In accordance with example implementations, the above-described impulse responses provide an estimate of the operator B by modeling scattering points of the depth image (using the adjoint of the reverse time migration (RTM) used to derive the migrated depth image I, for example) and then applying the migration operation (the RTM operation, for example) to the modeled data. Thus, it is noted that the migration operation may, in accordance with example implementations, be the same operation (or similar or substantially the same) used to produce the migrated depth image I; and the modeling operation may be its adjoint. In this case the impulse responses would be the Hessian of the RTM modeling and migration. The impulse responses take into account non-ideal effects, which include the effects of acquisition geometry on the inversion; illumination effects on amplitudes and inversion; and/or the effects of processing on amplitudes and inversion.

In accordance with some implementations, the impulse response may be a point spread function (PSF), computed by means other than modeling and migration of a point scatterers. As a non-limiting example, the PSF for a point scatterer, may be determined using ray tracing, as forth in Lecomte, I., 2008, “RESOLUTION AND ILLUMINATION ANALYSES IN PSDM: A RAY-BASED APPROACH: THE LEADING EDGE,” 27, no. 5, 650-663, which is hereby incorporated by reference, although the PSF may be determined using other techniques, in accordance with further implementations. Moreover, in accordance with yet other implementations, the impulse response may be derived using a technique that does not involve determining a PSF. Thus, many variations are contemplated, which are within the scope of the appended claims.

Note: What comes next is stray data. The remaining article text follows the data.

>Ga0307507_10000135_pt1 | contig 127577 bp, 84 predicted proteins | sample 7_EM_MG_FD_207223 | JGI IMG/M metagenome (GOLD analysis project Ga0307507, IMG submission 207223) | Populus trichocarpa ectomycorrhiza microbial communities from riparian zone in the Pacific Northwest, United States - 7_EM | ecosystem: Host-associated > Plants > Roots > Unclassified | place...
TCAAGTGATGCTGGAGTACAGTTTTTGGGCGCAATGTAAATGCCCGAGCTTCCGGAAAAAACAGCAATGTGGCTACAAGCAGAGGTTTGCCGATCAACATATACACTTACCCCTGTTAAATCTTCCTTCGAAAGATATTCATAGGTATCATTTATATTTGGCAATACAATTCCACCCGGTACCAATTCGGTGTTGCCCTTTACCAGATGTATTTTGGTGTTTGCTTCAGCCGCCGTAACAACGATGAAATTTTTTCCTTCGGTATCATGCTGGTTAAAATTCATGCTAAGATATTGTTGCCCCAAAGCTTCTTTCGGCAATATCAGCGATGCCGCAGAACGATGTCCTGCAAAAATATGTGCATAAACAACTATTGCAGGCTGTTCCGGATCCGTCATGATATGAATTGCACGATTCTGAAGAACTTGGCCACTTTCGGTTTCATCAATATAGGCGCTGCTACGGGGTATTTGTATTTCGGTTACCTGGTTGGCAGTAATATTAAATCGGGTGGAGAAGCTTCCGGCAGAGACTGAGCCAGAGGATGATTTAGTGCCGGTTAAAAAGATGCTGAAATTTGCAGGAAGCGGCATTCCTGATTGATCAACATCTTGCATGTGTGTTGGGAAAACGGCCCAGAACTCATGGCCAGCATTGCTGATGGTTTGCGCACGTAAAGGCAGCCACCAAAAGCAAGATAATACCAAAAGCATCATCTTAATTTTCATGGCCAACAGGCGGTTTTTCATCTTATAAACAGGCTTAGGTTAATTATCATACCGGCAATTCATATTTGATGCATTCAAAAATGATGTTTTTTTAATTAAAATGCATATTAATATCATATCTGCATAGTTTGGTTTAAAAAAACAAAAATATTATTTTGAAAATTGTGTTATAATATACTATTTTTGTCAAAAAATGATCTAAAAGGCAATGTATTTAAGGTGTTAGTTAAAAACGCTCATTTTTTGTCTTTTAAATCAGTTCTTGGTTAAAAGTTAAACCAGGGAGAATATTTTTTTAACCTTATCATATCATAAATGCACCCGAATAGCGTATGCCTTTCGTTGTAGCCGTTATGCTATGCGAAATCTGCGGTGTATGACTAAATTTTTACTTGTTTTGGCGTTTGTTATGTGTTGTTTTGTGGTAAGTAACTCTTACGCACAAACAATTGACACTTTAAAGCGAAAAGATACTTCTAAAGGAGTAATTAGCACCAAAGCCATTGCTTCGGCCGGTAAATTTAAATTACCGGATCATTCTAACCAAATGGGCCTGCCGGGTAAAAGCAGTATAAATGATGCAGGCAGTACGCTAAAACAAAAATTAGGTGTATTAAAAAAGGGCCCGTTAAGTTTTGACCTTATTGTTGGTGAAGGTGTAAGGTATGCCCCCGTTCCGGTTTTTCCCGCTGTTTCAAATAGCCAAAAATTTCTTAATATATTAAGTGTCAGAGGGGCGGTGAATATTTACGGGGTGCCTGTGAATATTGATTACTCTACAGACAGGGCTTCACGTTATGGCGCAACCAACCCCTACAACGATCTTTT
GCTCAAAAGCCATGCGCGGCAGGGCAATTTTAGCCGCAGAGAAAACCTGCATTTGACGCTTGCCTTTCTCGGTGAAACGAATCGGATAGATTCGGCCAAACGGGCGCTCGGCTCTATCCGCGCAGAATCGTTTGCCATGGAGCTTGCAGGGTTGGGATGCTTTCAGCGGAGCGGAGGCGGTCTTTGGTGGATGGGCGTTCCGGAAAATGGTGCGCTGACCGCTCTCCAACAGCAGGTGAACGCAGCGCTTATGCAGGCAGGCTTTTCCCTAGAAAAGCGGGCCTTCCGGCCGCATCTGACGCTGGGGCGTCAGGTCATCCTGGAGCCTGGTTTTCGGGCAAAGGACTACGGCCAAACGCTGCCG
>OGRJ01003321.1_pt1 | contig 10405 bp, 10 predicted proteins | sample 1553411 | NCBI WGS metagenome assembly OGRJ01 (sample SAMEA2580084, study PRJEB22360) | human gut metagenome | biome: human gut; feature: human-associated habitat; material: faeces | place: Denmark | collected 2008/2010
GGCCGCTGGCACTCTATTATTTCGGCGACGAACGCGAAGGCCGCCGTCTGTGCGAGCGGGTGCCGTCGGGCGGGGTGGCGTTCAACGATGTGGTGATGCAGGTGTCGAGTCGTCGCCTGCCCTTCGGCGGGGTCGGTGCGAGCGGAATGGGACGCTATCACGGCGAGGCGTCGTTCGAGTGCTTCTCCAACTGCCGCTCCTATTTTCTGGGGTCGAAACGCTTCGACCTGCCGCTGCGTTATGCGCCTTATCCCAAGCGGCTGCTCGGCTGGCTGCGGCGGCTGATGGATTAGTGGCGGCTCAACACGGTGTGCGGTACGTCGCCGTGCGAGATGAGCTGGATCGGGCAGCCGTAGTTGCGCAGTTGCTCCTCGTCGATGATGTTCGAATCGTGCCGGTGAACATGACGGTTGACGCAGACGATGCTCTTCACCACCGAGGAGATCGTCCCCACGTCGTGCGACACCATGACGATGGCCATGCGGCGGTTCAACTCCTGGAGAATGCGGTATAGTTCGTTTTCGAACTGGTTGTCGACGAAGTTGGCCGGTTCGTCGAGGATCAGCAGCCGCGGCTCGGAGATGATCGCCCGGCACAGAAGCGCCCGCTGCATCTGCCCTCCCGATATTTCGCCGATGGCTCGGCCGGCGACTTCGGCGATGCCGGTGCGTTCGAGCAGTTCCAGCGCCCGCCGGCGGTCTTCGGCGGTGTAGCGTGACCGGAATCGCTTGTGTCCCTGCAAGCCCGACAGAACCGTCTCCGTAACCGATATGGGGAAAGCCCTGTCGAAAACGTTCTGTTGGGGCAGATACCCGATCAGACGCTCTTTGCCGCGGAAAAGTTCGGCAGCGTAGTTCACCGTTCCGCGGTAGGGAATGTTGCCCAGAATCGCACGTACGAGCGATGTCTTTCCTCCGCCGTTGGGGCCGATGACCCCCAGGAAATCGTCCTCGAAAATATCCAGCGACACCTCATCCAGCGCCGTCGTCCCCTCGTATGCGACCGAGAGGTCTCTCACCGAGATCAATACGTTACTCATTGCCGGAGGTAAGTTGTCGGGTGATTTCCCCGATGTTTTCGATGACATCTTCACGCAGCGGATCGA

Other representations or approximations of impulse responses are also contemplated in some implementations, such as simplifications to consider only a one-dimensional (1D) approximation defined at at least one location in the model.

In some implementations the modeling operation in equations 3 and 5 may exploit the structure and sparseness of the operator B, or any low rank approximation to it.

For implementations that involve determining sparse impulse responses they may be “cut out” from the migrated depth image I and interpolated dynamically during application of the blurring operator (i.e., non-stationary convolution). As a non-limiting example, in accordance with some implementations, a reflection coefficient may be determined at each depth sample from the an elastic model and multiplied by the corresponding impulse response for that location such that these products may be added together to provide a forward modeled, synthetically generated depth image. For scattering locations in which impulse responses are not determined, they may be interpolated from scattering locations with impulse responses, in accordance with example implementations. Impulse responses may be determined at all locations without employing interpolation, in accordance with further implementations. Interpolation of impulse responses illustrates one way to reconstruct the complete blurring operator B in equation 6. Any means of constructing operator B is within the scope of the claimed subject matter.

The elastic model, m, may be determined using the above-described synthetically-generated depth image and the migrated depth image I using a technique 150 that is depicted in FIG. 3. Referring to FIG. 3, pursuant to the technique 150, data acquired by at least one receiver of a seismic survey of a geologic region of interest are acquired (block 154) and migrated to generate a first depth image. Pursuant to the technique 150, at least one impulse response is determined from the modeling and migration for at least one selected scatterer point, pursuant to block 156. An initial estimate for the elastic model for the geologic region of interest is determined, pursuant to block 158.